To that end, expect a generally more agile way of working and communicating with colleagues: More meetings will become emails, and more emails will become instant messages.
For team members who no longer work together in a central office, phone calls and meetings may move to video. This could help to build trust among workers who can’t interact in person, Yousif says.
When you’re able to pick up on nonverbal cues, or you’re invited into a colleague’s home via video chat, “a different type of intimacy is formed in a faster way than would happen in a traditional working environment,” she says.
It could be the end of business travel as we know it
As travel of all kinds is halted, telecommuting is adopted at scale and companies attempt to cut costs and balance their budgets, many experts believe business trips as we know them will be a thing of the past.
“I don’t think [business travel] is ever going to be exactly the same,” says Gary Leff, a travel industry expert and author of the blog View from the Wing.
Changing consumer preferences and greater interest in social distancing will limit large group events such as conferences and conventions for the foreseeable future, says Leff, and permanently decrease the volume of business travel.
Additionally, Leff expects that during this time, companies will learn that some business travel is unnecessary and can be done via video meetings. He also points out as organizations attempt to recoup their pandemic-related losses, travel budgets will be cut.
Office buildings could become ‘elaborate conference centers’
With the office building recast as the ultimate status symbol, its main purpose could shift.
“Does office space strictly become elaborate conference centers?” asks Capron. He predicts office buildings of the future may become facilities to gather, while focused work is done remotely.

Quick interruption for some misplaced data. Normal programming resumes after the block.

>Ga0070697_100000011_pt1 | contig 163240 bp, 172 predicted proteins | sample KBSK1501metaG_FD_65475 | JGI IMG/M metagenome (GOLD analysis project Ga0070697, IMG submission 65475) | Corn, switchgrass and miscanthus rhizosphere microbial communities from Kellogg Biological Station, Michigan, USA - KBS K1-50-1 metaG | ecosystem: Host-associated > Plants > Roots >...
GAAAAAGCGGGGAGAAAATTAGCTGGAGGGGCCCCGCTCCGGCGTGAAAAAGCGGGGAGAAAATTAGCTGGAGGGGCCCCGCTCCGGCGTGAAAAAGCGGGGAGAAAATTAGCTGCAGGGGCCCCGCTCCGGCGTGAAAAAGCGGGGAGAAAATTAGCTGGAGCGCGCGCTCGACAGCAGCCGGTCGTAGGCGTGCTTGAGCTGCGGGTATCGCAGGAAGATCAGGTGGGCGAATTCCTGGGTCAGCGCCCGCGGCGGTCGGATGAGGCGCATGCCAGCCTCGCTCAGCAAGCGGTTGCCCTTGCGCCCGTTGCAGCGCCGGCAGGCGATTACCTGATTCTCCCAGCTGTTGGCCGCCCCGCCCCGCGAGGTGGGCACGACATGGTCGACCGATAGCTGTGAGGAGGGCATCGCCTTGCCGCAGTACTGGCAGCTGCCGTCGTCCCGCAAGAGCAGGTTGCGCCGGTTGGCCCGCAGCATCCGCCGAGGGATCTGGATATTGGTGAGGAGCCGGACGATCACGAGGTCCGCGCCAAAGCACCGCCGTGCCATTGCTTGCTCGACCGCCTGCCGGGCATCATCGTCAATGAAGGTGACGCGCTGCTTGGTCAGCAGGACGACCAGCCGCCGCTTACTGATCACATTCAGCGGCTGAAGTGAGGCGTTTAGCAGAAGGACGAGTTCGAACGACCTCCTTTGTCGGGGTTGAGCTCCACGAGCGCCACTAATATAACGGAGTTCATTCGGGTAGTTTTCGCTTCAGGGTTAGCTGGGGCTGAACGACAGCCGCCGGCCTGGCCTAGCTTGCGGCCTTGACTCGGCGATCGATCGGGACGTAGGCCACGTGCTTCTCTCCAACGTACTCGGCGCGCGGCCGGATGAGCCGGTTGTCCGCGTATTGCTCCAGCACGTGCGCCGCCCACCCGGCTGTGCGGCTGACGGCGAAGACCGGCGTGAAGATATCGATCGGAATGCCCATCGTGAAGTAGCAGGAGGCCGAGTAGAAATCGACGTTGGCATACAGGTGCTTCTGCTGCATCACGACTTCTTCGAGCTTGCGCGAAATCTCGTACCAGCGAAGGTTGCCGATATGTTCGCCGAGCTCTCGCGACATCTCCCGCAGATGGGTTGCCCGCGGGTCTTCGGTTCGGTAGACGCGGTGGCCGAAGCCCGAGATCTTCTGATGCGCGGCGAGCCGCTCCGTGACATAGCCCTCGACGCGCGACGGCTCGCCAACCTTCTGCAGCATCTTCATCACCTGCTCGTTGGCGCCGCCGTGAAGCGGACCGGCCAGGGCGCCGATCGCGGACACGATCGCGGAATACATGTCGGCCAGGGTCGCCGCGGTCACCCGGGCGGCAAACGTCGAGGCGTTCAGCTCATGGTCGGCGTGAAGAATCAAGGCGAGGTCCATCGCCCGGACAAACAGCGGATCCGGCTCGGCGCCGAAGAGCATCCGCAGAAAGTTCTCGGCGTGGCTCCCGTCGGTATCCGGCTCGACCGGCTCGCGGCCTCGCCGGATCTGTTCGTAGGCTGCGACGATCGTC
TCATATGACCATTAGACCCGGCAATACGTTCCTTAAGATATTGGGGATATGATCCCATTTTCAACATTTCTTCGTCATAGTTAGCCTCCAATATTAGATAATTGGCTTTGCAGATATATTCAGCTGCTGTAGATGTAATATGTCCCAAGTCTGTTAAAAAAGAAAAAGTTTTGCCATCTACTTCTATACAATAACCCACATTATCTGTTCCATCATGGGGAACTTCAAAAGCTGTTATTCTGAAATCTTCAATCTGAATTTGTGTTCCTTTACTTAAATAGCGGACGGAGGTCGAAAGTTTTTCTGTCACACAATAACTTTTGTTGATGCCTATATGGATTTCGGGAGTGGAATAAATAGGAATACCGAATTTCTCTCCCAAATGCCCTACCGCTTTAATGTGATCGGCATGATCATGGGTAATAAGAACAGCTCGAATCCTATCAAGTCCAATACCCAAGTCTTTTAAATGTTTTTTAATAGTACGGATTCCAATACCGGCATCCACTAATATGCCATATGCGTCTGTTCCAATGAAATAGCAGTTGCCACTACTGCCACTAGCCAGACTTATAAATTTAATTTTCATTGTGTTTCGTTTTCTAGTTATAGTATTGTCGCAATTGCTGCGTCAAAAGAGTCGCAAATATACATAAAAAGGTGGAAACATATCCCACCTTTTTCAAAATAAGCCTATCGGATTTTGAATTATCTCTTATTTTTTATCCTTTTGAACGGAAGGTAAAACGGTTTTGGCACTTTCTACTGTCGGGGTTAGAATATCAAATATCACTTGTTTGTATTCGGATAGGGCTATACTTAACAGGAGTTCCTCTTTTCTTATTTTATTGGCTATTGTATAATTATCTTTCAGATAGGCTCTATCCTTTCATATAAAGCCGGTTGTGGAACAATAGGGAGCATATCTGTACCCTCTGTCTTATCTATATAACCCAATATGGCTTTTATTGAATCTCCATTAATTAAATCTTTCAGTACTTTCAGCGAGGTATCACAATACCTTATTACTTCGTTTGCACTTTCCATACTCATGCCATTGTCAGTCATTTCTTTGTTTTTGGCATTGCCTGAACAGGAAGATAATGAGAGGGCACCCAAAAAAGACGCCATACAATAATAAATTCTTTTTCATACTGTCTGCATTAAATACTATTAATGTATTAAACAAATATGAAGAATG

This could mean fewer walled-off offices and more gathering spaces to host meetings, conferences, and other company-wide events.
Beyond that, the open office floor plan will likely stick around. Despite criticism that they kill productivity, it’s likely companies will still use the layout in an effort to lower real estate costs.
Open layouts will change, however: Desks could become spaced out, partitions could go up, cleaning stations stocked with hand sanitizer and antibacterial wipes will become the norm, and workers may seek out spaces for focused work, such as privacy booths. Capron stops short of saying cubicles will make a comeback.
Agile workspaces with unassigned seating will decline in popularity. Workers will want the security and control of having a personal space they come to every day or every few days and can clean frequently.
In shared spaces, expect more touchless fixtures, such as door sensors, automatic sinks and soap dispensers, and voice-activated elevator banks.
Architects may also design spaces with durable building materials, furniture, flooring, and other surfaces that can stand up to frequent deep-cleaning, which is expected to be a lasting necessity of the future workplace for years to come.